Netflix Stress

Not just Netflix; that’s a bit harsh. It should be TV stress. Since retiring daily stress is almost entirely evaporated. Enter cold nights (totally miss the warm evenings outdoors in Florida) and hibernation tendencies and – voila! TV time.

We hate cable. Not just because the companies are nasty (all three of them) but commercials are the worst. Then we discovered Netflix and Roku and commercials became a thing of the past. (All I have to do now is avoid the annoying pop ups all over the internet). But the shows that appeal to both of us (less comedy and romance; more action and suspense) are, in a word, stressful.

Homeland (very difficult to find on any Canadian streaming option) was our first binge. We are hooked on Carrie and Saul. But the thought occurred to us that the writers for these shows have to get their material from somewhere. It’s obvious that Harry Potter is the lovely figment of Ms Rowling’s imagination, but Homeland is eerily like watching the news. Which we avoid because it’s never good news.

Do we have a built in need for TV stress? Adrenaline rush? Are humans required to ingest a dose of fear as part of the daily nutritional regimen? Hmmmm.

We moved on from Homeland (hoping and waiting for another season) to House of Cards. It played perfectly into our cynical view of the political landscape. Corruption. Murder. Deception. Fake loyalty. And a power husband and wife at the centre of everything contrived. The Clinton’s? Great conversations after each instalment. Could they sink any lower? Then real life got in the way and Kevin Spacey took a giant swan dive into oblivion. Show’s not the same.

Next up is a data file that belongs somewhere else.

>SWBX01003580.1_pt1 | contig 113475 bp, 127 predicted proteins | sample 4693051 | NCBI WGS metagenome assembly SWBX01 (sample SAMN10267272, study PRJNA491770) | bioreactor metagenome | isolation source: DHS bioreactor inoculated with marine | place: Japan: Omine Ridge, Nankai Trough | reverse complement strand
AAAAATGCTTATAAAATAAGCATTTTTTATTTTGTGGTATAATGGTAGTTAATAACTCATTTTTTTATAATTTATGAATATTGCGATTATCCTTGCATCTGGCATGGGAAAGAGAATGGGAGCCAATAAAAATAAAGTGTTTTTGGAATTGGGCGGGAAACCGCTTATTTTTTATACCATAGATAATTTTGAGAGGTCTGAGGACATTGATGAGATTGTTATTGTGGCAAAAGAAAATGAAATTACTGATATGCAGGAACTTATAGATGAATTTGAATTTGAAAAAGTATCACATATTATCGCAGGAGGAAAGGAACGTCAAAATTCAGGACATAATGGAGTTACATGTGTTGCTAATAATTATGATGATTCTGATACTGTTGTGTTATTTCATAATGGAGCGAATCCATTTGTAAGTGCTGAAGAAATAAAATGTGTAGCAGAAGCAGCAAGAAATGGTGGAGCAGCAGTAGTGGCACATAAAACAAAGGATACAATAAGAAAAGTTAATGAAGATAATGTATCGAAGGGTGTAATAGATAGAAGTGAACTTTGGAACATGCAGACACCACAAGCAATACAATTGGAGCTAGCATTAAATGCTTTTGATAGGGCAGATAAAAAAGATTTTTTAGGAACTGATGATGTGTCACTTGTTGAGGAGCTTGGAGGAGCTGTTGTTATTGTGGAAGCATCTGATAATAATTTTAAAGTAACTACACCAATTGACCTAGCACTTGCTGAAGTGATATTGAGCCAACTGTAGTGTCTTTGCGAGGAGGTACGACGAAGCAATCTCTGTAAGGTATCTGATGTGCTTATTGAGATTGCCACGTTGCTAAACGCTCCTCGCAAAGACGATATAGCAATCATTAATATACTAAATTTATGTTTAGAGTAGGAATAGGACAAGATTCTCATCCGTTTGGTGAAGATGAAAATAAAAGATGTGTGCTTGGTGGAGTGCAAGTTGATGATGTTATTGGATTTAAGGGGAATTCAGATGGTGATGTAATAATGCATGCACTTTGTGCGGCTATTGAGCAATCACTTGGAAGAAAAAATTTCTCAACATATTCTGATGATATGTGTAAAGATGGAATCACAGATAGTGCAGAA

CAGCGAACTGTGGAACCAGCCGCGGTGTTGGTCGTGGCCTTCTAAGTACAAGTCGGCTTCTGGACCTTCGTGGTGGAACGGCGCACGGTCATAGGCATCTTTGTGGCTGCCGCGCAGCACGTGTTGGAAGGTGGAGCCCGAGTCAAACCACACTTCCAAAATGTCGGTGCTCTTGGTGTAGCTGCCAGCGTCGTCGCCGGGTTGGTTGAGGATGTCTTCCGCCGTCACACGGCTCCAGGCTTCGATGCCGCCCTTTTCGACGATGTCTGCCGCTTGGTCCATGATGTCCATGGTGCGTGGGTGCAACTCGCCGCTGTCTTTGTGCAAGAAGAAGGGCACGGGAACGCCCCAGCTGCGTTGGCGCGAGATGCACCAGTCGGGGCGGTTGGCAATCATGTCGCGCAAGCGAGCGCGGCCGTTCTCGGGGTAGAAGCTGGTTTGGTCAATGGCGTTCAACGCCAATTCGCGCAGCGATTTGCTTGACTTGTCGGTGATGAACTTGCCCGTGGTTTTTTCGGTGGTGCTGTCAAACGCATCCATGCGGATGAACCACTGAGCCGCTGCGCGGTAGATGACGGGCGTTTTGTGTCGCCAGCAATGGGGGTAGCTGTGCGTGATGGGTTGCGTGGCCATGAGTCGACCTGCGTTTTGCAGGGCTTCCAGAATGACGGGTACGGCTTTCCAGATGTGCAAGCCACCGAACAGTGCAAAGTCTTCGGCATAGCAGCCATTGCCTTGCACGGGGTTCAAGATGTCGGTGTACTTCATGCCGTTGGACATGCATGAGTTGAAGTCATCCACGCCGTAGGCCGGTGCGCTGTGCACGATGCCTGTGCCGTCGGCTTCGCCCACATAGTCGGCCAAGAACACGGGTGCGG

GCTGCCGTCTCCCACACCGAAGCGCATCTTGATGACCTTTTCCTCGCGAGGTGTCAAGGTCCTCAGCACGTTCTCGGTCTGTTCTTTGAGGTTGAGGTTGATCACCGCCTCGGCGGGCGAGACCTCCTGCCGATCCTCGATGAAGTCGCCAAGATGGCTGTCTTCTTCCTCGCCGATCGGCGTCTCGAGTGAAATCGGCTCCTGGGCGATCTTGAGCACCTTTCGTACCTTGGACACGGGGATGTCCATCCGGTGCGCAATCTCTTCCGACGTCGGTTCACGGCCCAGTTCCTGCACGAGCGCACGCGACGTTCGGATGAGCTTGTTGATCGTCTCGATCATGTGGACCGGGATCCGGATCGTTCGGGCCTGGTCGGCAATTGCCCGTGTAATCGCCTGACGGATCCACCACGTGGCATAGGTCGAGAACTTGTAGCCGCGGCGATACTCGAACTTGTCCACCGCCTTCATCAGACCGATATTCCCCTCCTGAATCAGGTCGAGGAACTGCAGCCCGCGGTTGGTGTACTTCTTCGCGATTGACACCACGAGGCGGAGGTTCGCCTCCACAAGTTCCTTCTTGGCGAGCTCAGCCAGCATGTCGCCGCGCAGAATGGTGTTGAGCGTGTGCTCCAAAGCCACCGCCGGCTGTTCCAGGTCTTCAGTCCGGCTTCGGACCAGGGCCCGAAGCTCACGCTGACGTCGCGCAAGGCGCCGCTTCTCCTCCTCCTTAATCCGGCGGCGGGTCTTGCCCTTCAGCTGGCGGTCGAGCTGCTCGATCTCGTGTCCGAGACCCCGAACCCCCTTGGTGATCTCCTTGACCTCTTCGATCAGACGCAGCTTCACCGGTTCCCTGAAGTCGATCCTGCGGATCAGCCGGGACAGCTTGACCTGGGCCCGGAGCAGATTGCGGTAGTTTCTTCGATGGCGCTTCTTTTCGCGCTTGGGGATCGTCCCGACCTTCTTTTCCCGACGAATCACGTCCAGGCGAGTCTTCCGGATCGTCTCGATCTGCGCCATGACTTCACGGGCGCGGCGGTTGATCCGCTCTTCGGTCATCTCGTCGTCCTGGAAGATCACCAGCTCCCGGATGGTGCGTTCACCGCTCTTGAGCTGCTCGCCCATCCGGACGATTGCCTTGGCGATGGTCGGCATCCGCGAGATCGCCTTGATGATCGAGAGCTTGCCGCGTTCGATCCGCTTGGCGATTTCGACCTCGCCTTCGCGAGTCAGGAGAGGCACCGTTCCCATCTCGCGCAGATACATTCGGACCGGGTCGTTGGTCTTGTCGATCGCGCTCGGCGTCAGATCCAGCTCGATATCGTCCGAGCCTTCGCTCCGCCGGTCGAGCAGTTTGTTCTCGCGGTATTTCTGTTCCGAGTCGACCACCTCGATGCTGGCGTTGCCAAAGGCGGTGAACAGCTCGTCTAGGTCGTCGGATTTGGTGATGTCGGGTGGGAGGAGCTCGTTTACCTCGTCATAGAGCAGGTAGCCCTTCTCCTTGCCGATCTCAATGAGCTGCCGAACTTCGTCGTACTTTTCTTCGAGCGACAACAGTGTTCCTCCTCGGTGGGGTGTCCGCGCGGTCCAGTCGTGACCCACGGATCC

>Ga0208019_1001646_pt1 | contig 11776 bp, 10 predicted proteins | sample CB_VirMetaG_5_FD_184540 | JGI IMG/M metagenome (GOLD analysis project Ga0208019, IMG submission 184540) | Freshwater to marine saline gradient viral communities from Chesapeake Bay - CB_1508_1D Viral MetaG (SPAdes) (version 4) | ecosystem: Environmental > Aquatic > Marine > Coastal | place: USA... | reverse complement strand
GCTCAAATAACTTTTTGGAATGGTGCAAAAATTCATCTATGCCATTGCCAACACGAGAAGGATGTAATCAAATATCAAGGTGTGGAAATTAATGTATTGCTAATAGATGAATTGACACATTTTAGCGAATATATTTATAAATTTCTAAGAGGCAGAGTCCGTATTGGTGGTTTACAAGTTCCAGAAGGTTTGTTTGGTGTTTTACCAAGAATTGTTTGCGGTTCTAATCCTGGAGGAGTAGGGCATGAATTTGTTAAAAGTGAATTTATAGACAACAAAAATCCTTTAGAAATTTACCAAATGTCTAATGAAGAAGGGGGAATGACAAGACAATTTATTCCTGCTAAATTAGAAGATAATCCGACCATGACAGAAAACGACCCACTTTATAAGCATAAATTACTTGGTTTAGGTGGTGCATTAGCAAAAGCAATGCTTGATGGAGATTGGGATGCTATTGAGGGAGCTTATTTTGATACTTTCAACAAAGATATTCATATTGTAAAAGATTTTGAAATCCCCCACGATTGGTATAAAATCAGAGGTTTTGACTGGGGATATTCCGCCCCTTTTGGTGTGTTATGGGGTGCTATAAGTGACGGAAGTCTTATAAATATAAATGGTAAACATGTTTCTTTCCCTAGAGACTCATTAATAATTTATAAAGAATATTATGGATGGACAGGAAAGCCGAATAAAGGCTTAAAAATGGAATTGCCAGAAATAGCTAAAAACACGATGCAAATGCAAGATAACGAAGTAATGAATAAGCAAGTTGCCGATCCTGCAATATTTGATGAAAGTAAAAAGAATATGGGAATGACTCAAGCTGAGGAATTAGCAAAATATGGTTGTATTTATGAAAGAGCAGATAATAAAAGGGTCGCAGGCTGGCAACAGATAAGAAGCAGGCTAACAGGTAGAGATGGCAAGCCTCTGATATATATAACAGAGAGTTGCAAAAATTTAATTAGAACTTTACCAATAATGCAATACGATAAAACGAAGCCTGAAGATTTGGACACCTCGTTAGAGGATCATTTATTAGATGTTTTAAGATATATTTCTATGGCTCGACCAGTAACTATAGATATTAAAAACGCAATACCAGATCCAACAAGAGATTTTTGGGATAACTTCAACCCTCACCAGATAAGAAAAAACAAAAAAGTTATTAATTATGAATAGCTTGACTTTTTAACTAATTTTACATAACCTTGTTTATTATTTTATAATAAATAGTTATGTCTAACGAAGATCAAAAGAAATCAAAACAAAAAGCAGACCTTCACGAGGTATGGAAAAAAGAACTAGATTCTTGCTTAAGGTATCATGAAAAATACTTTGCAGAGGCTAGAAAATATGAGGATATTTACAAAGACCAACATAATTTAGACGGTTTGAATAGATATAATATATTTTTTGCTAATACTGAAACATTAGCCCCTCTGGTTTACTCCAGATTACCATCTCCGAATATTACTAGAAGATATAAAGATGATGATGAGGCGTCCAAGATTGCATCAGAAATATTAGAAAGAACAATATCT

Someone recommended The Good Wife. There’s a bunch of shows out there that make you almost embarrassed to admit you haven’t watched. Downton Abbey for one. Greys Anatomy. Mad Men. Just to name a few. We aren’t huge TV watchers. But the Good Wife sucked us in. Alicia Florrick is an interesting character. Good wife or wilfully blind? Again. Great conversations. It’s also fascinating to watch people lie without flinching. A skill I haven’t developed. Lying, it seems, is job requirement in politics. Fictional reality.

While in Florida we tuned into Bosch; highly recommended by my sister and we love the author who’s books the series is based on. Entertainment for sure. I’d heard about The Americans but was unsuccessful in finding it in Canada. Also riveting and a skewed look at the 80’s when we were more concerned with big hair than KGB.

Then came Dirty John. Stress level 11. Enough said.

Flash forward to this week. Previously planned programming is juggled due to NHL playoffs. Good chance for me to squeeze in Dr Foster, a BBC show that Rudy can’t tolerate. It’s salacious. And a concept that’s on every married woman’s mind at one time or another. Dr Foster faces a crossroad – sink or swim. She decides to swim. More like surf. On a tsunami.

Since we had such luck with Bosch we’ve decided to try out another author and so our newest binge is Jack Ryan. It’s nonstop action and suspense. Stress level 10+.

I’m looking forward to summer when evenings are spent star gazing and listening to the waves roll in. I can’t handle the stress of TV for much longer.

There’s always reading as a fall back. Quite into my two books at the moment: Chef by Patterson (easy bedtime read) and Bear Town (for the bathtub). Retirement is great. How did we ever find time to work?!

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